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Can Bolsonaro be taken at his word on protecting the environment? A look at his record

World leaders meet virtually on Thursday to discuss climate issues in a summit convened by US President Joe Biden. Most highly anticipated perhaps is what the leaders of some of the world’s most environmentally consequential countries — including Brazil, China, India — have to say. But critics ranging from Brazilian environmentalists to American celebrities are warning the world not to listen to one: Brazil’s Jair Bolsonaro.

As President of Brazil, Bolsonaro controls one of the most biodiverse countries in the world, with 19% of the world’s remaining primary tropical forest, according to the UN Food and Agriculture Organization (FAO). Brazil is the fifth largest country in the world and a vast 59% of its territory is covered by forest, much of it the Amazon — which works as an “air conditioner” for the entire planet, influencing global temperature and rainfall patterns, and absorbing carbon dioxide.

For a while, Brazil was considered a model for the world in certain environmental indicators. According to the National Institute for Space Research (INPE), from 2004 to 2013 the country reduced its annual deforestation by nearly three quarters, and in signing the Paris Agreement in 2015, committed to cutting emissions 37% by 2025.

But those trends are reversing under Bolsonaro.

Since the bombastic “Trump of the Tropics” took office, both deforestation and emissions are increasing, the INPE said. Meanwhile, Bolsonaro’s Environment minister Ricardo Salles has taken some peculiar positions, considering his title: Precisely one year ago, on April 22, 2020, Salles was infamously recorded advising the President to take advantage of Covid-19 pandemic to weaken regulations. Now, the Brazilian Supreme Court is weighing whether to open an inquiry into allegations that Salles obstructed an investigation by Federal Police into illegal logging in the Amazon. In response, the Environment Ministry told CNN Brazil, “The answer will be given in court.”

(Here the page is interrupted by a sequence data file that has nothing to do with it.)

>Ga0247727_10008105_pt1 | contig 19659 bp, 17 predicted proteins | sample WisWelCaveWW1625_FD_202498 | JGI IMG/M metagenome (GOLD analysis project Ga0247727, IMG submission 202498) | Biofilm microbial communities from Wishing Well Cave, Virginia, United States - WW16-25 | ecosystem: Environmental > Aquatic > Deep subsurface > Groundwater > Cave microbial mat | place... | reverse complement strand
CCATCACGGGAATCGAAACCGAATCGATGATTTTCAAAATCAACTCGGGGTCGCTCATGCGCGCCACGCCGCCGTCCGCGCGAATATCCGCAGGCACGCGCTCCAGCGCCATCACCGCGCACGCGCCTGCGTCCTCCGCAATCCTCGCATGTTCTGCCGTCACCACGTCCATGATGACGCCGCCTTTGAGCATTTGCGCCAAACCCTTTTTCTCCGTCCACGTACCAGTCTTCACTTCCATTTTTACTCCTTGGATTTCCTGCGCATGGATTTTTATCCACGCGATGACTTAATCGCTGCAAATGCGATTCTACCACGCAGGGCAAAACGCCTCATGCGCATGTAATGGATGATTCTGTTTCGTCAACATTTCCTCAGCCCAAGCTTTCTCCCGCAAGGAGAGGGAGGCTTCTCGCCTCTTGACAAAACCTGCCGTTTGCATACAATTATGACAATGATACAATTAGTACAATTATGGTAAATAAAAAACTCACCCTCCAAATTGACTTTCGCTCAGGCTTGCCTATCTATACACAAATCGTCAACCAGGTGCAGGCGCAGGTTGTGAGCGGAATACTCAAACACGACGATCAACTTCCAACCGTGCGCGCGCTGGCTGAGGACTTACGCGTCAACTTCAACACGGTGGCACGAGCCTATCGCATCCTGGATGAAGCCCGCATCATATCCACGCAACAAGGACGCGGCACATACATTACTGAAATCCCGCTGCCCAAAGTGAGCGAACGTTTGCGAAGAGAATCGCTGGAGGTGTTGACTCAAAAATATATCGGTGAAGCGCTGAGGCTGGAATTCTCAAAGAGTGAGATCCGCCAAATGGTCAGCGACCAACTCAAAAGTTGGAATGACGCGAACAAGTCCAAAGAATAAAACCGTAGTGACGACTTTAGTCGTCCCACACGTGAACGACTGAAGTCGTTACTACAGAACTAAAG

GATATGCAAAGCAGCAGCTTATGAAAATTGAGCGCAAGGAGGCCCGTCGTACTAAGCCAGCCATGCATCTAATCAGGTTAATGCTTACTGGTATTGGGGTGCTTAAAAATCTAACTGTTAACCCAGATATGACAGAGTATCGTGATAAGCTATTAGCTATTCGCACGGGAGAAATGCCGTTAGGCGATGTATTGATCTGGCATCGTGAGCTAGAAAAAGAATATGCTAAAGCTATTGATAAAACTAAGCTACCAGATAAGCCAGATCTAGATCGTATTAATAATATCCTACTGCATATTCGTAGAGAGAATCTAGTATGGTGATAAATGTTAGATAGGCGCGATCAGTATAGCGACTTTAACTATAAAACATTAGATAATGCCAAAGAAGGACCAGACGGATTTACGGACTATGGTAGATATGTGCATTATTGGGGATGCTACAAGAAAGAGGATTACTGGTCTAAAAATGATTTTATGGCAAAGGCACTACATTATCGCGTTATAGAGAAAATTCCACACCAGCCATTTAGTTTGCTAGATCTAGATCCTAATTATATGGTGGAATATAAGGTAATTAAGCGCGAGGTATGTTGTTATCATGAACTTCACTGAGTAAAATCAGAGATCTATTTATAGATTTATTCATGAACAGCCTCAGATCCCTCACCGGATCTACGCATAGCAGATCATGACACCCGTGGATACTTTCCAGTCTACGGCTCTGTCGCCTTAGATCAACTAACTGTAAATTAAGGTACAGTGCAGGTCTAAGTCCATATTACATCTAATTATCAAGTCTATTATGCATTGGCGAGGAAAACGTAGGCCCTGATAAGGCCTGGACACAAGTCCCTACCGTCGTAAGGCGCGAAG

Nevertheless, earlier this month the Brazilian President sent a letter to Biden, vowing to work towards a zero deforestation rate in 2030 in Brazil — a declaration praised as “important” by US Climate Envoy John Kerry.

A wave of skepticism followed. Climate activists, civil society groups, and state-level officials wrote to the US government asking to establish direct partnerships without the President. Fifteen Democratic senators including Elizabeth Warren, Bernie Sanders and Patrick Leahy told Biden to be wary that Bolsonaro was “using climate-friendly rhetoric, without concrete results.” Even Hollywood got involved, with actors including Jane Fonda and Katy Perry co-signing a letter with Brazilian artists like Caetano Veloso and Gilberto Gil that demanded Biden not strike a deal.

Such critics fear any deal struck between Brazil and other nations to protect the environment will embolden the Brazilian President, while initiatives that erode environmental protections continue apace, like legislation to regularization public land stolen by land grabbers and legalize illegal mining and large scale agriculture on indigenous lands.

At the heart of the divide is this: Can Bolsonaro be taken at his word on protecting the environment?

Bolsonaro’s office and the Environmental Ministry did not respond to requests for comment by CNN.

‘The Amazon is ours and we are going to develop it’

The Brazilian government has defended its environmental record as sufficient, and emphasized the country’s economic welfare as key priority. In a video published on his social networks in September last year, Bolsonaro boasted that Brazil protects its environment, but argued the Amazon region is in need of economic development for the welfare of residents.

“Brazil is the country that most preserves the environment. The Amazon is ours and we are going to develop it. After all, there are over 20 million Brazilians who cannot be left behind. Congratulations to everyone on the day of our Amazon. Amazon will be more and more Brazilian,” he said.